Sarah Westwood writes for the Washington Examiner about the president’s recent spin on gun violence.

President Joe Biden on Tuesday pushed for stricter gun laws and more police funding as the answer to gun violence as Republicans paint the Democratic Party as soft on crime.

Speaking about his “Safer America Plan” in Wilkes-Barre, Pennsylvania, Biden used the speech to call for a ban on assault-style weapons to address mass shootings and sought to portray Republicans as opposed to the law enforcement resources needed to stem the crime wave gripping many major cities. …

… “For 10 years, mass shootings were down. Ten years in a row, since I passed that legislation in 1994 as a senator. But in 2004, Republicans let that ban expire. What happened? Mass shootings in America tripled.”

Biden is referring to the 1994 ban on assault-style weapons and large-capacity magazines that Congress allowed to expire 10 years after its passage. Biden supported the bill as a senator from Delaware.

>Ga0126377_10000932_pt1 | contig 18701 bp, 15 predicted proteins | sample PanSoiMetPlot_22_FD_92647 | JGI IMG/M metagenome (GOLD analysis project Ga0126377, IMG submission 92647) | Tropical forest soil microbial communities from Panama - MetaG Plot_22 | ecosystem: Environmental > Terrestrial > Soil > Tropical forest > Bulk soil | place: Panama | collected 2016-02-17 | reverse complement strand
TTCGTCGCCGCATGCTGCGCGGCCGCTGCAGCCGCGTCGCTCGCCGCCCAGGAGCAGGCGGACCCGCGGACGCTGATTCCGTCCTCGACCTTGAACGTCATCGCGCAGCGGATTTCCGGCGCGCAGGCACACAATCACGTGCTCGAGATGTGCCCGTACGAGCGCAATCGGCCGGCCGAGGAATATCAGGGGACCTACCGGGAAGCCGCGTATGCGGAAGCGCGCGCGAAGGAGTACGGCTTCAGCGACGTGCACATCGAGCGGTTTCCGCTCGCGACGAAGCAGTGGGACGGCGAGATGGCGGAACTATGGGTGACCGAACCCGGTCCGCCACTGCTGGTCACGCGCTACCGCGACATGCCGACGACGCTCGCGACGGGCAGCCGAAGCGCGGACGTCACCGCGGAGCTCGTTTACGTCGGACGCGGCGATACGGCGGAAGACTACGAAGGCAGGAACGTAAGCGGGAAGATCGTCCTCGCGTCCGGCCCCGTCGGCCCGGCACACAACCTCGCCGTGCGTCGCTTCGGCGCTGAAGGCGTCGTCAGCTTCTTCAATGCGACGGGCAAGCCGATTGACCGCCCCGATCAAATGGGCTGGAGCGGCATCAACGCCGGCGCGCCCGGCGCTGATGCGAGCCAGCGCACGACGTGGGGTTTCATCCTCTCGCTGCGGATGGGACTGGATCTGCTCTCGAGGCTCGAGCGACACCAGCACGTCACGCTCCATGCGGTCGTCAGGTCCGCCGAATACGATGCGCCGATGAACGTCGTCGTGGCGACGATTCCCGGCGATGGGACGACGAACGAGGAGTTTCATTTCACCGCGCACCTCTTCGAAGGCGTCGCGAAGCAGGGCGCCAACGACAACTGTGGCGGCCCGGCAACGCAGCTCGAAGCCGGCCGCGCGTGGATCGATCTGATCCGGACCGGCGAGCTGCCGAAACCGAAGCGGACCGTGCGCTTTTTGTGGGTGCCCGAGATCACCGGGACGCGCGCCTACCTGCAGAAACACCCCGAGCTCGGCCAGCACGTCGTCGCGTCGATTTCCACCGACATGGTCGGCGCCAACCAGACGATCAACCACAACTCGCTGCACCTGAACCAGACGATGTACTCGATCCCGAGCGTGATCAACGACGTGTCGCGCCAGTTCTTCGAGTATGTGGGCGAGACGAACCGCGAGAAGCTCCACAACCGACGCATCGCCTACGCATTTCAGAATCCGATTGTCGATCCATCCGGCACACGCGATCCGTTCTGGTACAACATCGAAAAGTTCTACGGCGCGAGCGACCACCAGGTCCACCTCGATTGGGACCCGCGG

The effectiveness of the legislation in reducing mass shootings and gun violence more broadly has long been scrutinized. Northeastern University professor James Alan Fox published a 2013 paper in the journal Homicide Studies showing roughly the same number of mass shootings before and during the ban. …

… “Guns are the No. 1 killer of children in America. … We have to act. We have to act for those families in Buffalo, Uvalde, Newtown, El Paso, Parkland, Charleston, Las Vegas, Orlando.”

As gun violence increased nationwide in 2020, firearms overtook motor vehicle crashes as the leading cause of death for those aged 19 and younger for the first time. Nearly 4,400 were killed by firearms, while vehicles killed nearly 4,000, according to the Centers for Disease Control and Prevention’s latest data.

Although the president linked the deaths of minors to mass shootings, listing off high-profile massacres that have occurred over the last decade, these shootings account for very few of the firearm deaths. The vast majority of youth gun fatalities are due to suicide, domestic violence, gang activity, and accidents.